Our views on marriage and childrearing would seem very strange to families of past centuries. We’ll see the influence of romanticism on the current understanding of family life, the changing role of grandparents in relation to family traditions, and the emergence of a distinct children’s culture including the birth of children’s literature, due in part to the expansion of formal education. Join us for a look at marriage and parenting customs and advice through the centuries, and the surprising influence of history on family life today.
Learning Outcomes:

My October-November 2017 course at the University of Toronto School of Continuing Studies: Women In Power

“Boadicea Haranguing the Britons” by John Opie

In the Fall of 2017, I will be teaching an eight week course about the history of Women in Power at the University of Toronto School of Continuing Studies. Click here for more information and to register:

Time and Date:

03 Oct 2017 – 21 Nov 2017 
Tuesdays 
7:00PM – 9:00PM

Course Description:

Powerful women have presented themselves as warrior queens, rulers by divine right, wives and mothers and, most recently, as elected officials. We’ll examine the most significant female political figures in history, including Boadicea, Queen Isabella, Queen Elizabeth I, Indira Gandhi, Margaret Thatcher and Hillary Clinton. Through lively lectures and discussions, you’ll learn the story of women in political life. Why are women still underrepresented in political life? Join Carolyn Harris for a fascinating look at the often-neglected place of women in power from Cleopatra to Angela Merkel.

Learning Outcomes:

 

Canada’s History Magazine Feature Article: The Queen’s Land

My latest feature article for Canada’s History Magazine is entitled “The Queen’s Land: The colourful stories behind the royal names embedded in Canada’s geography.” I discuss the royal personages who gave their names to Canada’s cities and landscapes, revealing the fascinating historical figures behind Canadian places such as Annapolis Royal, Nova Scotia; Fredericton, New Brunswick; Prince Edward Island; Lake Louise, Alberta; and Prince George, British Columbia.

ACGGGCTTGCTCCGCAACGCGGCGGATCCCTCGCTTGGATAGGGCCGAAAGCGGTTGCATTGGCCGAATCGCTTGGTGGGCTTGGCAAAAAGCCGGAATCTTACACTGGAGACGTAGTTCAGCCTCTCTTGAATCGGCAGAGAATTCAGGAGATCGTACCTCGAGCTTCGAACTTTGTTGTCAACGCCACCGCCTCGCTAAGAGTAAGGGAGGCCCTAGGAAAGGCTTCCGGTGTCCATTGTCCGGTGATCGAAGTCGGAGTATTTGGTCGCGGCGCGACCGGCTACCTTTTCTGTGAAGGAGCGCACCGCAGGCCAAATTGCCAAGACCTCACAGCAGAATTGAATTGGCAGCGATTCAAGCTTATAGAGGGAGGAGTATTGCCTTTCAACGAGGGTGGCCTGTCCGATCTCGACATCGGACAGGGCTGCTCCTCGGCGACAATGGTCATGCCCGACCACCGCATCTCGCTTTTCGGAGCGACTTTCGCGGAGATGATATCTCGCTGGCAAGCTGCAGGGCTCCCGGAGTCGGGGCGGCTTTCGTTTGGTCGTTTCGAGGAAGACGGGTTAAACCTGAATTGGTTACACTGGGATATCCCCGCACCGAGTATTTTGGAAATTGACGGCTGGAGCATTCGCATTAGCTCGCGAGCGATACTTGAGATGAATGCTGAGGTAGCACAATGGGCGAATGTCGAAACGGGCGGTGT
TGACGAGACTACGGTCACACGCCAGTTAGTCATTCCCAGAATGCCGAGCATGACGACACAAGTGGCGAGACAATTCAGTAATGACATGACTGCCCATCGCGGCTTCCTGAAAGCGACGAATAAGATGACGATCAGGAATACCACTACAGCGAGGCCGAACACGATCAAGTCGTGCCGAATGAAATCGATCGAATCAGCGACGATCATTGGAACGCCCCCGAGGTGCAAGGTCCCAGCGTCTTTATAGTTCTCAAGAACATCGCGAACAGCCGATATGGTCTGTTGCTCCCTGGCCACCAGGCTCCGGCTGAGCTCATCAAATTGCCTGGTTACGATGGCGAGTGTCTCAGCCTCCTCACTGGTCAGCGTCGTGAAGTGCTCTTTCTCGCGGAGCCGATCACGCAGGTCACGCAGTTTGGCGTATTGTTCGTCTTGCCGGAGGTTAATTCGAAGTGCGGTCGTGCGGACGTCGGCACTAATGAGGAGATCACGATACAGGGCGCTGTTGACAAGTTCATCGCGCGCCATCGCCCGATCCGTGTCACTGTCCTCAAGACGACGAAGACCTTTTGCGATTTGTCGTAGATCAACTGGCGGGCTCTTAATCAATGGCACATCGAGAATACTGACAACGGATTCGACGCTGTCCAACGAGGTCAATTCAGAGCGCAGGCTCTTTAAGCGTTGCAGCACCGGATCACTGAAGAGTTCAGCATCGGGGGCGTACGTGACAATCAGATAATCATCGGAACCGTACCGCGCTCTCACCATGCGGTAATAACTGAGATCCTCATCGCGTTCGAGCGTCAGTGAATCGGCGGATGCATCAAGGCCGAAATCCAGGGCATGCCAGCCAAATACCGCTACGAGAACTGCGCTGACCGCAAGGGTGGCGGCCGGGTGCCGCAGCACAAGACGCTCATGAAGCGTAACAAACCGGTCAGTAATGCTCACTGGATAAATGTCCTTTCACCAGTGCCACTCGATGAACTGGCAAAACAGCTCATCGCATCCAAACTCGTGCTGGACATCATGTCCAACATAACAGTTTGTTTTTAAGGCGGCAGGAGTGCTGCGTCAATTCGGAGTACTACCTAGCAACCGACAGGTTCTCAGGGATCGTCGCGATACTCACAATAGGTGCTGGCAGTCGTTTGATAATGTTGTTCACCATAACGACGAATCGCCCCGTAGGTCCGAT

The August-September issue of Canada’s History Magazine will be available on newsstands in the coming weeks.

Click here to read the Table of Contents of the August-September Issue of Canada’s History Magazine

New York Post Interview: Thank queen of ‘Victoria’ for this Oval Office centerpiece

Portrait of the nineteen year old Queen Victoria on her coronation day in 1838.

Portrait of the nineteen year old Queen Victoria on her coronation day in 1838.

My thoughts about Queen Victoria and her opposition to women’s suffrage have been quoted in the New York Post as part of a list of facts about the famous Queen, who is currently being portrayed by Jenna Coleman in the Victoria TV series on PBS. The quotes are an excerpt from a longer interview with the University of Alberta Faculty of Law blog about Queen Victoria, her family and women’s rights.

Click here to read Thank queen of ‘Victoria’ for this Oval Office centerpiece in the New York Post.

Queen’s Alumni Review Article: Queen Victoria and Canada

Queen Victoria, the Mother of Confederation

Queen Victoria, the Mother of Confederation

My latest article in the Queen’s Alumni Review Magazine discusses the impact of Queen Victoria on Canadian history from the earliest years of her reign.

“When Queen Victoria granted a royal charter to establish Queen’s College in Kingston in 1841, she was 22 and had reigned for four years. Over the course of her nearly 64-year reign (1837–1901), Victoria shaped key events in Canadian history, including the aftermath of the rebellions in Upper and Lower Canada, the relationship between the Crown and the First Nations, and Confederation. The Queen also shaped Canadian culture and institutions, and her birthday remains a national holiday in Canada.”

Click here to read “Queen Victoria and Canada” in the Queen’s Alumni Review

New Canadian Encyclopedia Article: Lady Aberdeen

Lady Aberdeen

Lady Aberdeen

My latest article in the Canadian Encyclopedia is a profile of Lady Aberdeen

Ishbel Marie Marjoribanks Hamilton-Gordon, Marchioness of Aberdeen and Temair, vice-regal consort, author, philanthropist and women’s rights advocate (born 14 March 1857 in London, United Kingdom; died 18 April 1939 in Aberdeen, United Kingdom). As Vice-Regal Consort to Governor General John Campbell Hamilton-Gordon, Earl of Aberdeen, from 1893 until 1898, Lady Aberdeen organized the National Council of Women in Canada, became first sponsor of the Women’s Art Association of Canada and helped found the Victorian Order of Nurses. Lady Aberdeen was the first woman to address the House of Commons and the first woman to receive an honorary degree in Canada.

Click here to read my article about Lady Aberdeen in the Canadian Encyclopedia